We’re All in The Same Gang – May 16th in African American History

May 16, 1990, “We’re All in the Same Gang,” a single promoting anti violence, was released.

We're All In The Same Gang
“We’re All in the Same Gang” was a single by the West Coast Rap All-Stars, a coalition of prominent west coast hip-hop stars who came together to preach the word of unity, and raise funds for inner-city youth projects. The list of participants is impressive — Dr. Dre, Quincy Jones III (son of the famous Quincy Jones), and Bilal Bashir are among the producers, and the rappers include Ice-T, Tone Loc, MC Hammer, King Tee, Young MC, Def Jef, and members of N.W.A, Digital Underground, Oaktown’s 357, and Above the Law.

The album’s title, which also reached number 35 in the Billboard charts as a single, referred heavily to the gang warfare in areas like South Central and Compton. A touch ironic, perhaps, when so many of the contributors were perceived by ‘outsiders’ as having exacerbated these problems with their gangsta rap mythology. On the B-side was the “Radio Special” version of the single (trimmed down to 4 minutes with the exclusion of Def Jef, Above The Law, JJ Fad, Oaktown’s 3.5.7 and MC Hammer), and the song “Tellin’ Time (Mike’s Rap)”, produced by Shock G and featuring Dr. Dre and Michael Concepcion, an executive producer of the project. N.W.A., Michel’le, Above the Law and J.J. Fad were all signed to Eazy-E and Jerry Heller’s Ruthless Records. Though some of the material is fun and escapist, the CD’s overriding theme is a sociopolitical one — inner-city residents are encouraged to unite and put an end to black-on-black crime.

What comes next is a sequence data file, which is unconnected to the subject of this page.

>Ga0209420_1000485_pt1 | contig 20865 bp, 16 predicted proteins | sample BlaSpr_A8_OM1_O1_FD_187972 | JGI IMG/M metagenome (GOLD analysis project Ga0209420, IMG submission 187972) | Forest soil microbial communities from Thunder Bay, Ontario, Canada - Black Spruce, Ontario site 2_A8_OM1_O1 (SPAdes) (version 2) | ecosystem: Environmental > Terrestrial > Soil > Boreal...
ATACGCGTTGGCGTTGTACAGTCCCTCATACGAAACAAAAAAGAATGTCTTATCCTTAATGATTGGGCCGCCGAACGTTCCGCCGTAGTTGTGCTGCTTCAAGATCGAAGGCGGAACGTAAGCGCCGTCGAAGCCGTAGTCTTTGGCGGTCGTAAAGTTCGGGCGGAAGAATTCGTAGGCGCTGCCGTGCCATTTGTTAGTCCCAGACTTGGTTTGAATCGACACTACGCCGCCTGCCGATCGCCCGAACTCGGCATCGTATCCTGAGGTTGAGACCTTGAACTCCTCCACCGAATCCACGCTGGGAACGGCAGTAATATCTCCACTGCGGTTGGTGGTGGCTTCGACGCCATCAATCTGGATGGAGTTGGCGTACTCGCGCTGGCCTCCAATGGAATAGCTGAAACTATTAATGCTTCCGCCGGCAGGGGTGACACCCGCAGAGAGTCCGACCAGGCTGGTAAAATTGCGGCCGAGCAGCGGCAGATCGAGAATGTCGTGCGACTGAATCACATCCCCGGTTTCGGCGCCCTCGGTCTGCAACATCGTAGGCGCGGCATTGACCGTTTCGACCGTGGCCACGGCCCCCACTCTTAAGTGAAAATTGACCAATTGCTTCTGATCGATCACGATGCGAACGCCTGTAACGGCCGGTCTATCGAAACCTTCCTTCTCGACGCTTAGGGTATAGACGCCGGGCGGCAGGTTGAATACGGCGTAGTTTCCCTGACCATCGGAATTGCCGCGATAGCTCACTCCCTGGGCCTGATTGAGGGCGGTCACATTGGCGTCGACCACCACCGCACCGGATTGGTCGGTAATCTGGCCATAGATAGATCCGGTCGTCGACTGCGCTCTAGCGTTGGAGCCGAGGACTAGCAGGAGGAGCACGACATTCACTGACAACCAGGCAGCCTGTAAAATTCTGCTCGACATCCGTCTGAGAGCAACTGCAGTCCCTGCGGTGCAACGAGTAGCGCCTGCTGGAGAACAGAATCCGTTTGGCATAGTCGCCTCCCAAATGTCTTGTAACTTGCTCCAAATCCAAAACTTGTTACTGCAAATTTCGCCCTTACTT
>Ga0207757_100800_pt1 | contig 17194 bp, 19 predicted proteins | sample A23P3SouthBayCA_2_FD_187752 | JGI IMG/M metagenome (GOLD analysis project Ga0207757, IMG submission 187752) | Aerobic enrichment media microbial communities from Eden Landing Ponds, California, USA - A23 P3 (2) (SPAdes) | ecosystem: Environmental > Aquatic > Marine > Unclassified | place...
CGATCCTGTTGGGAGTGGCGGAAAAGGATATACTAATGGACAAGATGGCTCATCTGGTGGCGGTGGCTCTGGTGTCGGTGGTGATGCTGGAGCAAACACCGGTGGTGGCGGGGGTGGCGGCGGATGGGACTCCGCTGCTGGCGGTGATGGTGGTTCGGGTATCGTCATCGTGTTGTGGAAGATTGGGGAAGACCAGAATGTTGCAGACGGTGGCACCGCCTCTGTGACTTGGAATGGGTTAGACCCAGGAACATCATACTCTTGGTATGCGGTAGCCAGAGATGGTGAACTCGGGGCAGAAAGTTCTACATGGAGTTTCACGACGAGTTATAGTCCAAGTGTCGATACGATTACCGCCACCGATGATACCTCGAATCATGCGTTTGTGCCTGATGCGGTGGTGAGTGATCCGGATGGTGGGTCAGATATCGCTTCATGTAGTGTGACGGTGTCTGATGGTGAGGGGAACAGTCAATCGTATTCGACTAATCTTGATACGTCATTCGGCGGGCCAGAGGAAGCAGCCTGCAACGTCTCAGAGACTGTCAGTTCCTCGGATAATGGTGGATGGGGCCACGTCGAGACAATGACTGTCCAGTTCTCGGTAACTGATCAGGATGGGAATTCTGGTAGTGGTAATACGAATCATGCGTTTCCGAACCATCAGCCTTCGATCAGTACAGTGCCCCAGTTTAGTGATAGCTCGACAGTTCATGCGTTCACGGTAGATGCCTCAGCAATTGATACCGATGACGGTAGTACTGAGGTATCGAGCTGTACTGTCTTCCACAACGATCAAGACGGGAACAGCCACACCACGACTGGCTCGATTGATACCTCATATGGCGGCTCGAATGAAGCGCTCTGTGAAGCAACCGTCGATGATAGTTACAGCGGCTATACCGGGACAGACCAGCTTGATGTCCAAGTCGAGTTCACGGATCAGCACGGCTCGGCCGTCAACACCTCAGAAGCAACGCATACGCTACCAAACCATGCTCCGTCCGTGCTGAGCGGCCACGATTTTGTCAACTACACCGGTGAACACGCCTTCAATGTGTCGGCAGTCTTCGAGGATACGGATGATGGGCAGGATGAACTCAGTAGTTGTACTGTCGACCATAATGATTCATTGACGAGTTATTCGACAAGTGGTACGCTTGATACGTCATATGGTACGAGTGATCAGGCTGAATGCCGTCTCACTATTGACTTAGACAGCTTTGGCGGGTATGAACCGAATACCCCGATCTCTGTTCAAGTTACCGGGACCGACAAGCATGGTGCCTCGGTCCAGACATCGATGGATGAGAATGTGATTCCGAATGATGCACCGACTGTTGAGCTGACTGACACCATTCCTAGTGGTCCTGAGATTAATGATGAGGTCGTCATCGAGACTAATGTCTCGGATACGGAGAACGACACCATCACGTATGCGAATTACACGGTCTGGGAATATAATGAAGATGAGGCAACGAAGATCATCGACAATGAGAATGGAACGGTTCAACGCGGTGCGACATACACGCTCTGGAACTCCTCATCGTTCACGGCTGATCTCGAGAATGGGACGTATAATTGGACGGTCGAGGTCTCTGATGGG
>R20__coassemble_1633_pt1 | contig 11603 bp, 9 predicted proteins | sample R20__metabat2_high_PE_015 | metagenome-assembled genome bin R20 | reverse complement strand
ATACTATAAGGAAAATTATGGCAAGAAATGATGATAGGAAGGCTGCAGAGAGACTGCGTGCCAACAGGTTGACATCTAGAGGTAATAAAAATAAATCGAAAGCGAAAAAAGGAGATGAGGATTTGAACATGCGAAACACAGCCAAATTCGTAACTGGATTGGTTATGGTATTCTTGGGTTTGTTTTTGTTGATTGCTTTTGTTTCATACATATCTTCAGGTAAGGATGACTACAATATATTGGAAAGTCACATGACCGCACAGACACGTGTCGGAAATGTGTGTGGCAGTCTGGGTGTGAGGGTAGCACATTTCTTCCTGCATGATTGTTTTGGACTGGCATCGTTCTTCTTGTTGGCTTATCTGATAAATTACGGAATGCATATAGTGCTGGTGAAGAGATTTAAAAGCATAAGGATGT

The most compelling tracks include the title song, the South Central Posse’s “Livin’ in South Central L.A.,” and MC Supreme’s “Black in America.” Although generally enjoyable, the album on the whole isn’t the all-out gem it could have been — some of the songs are excellent, while others are merely decent. But while We’re All in the Same Gang isn’t perfect, its historic value is undeniable. In 1988, violence at rap concerts and black-on-black crime inspired Boogie Down Productions leader KRS-One to found the Stop the Violence Movement and produce the all-star single “Self Destruction.” That project was dominated by East Coast rappers, and some Californians wondered why more West Coast rappers hadn’t been asked to participate. They reasoned that because black-on-black crime was not as serious a problem in L.A. and Oakland as it was in New York, more West Coast MCs should have been part of Stop the Violence. So in 1990, some of California’s top rappers formed the West Coast Rap All-Stars and recorded We’re All in the Same Gang, which became California’s equivalent of Stop the Violence. In 1991, the song was nominated at the 33rd Grammy Awards for Best Rap Performance by a Duo or Group.

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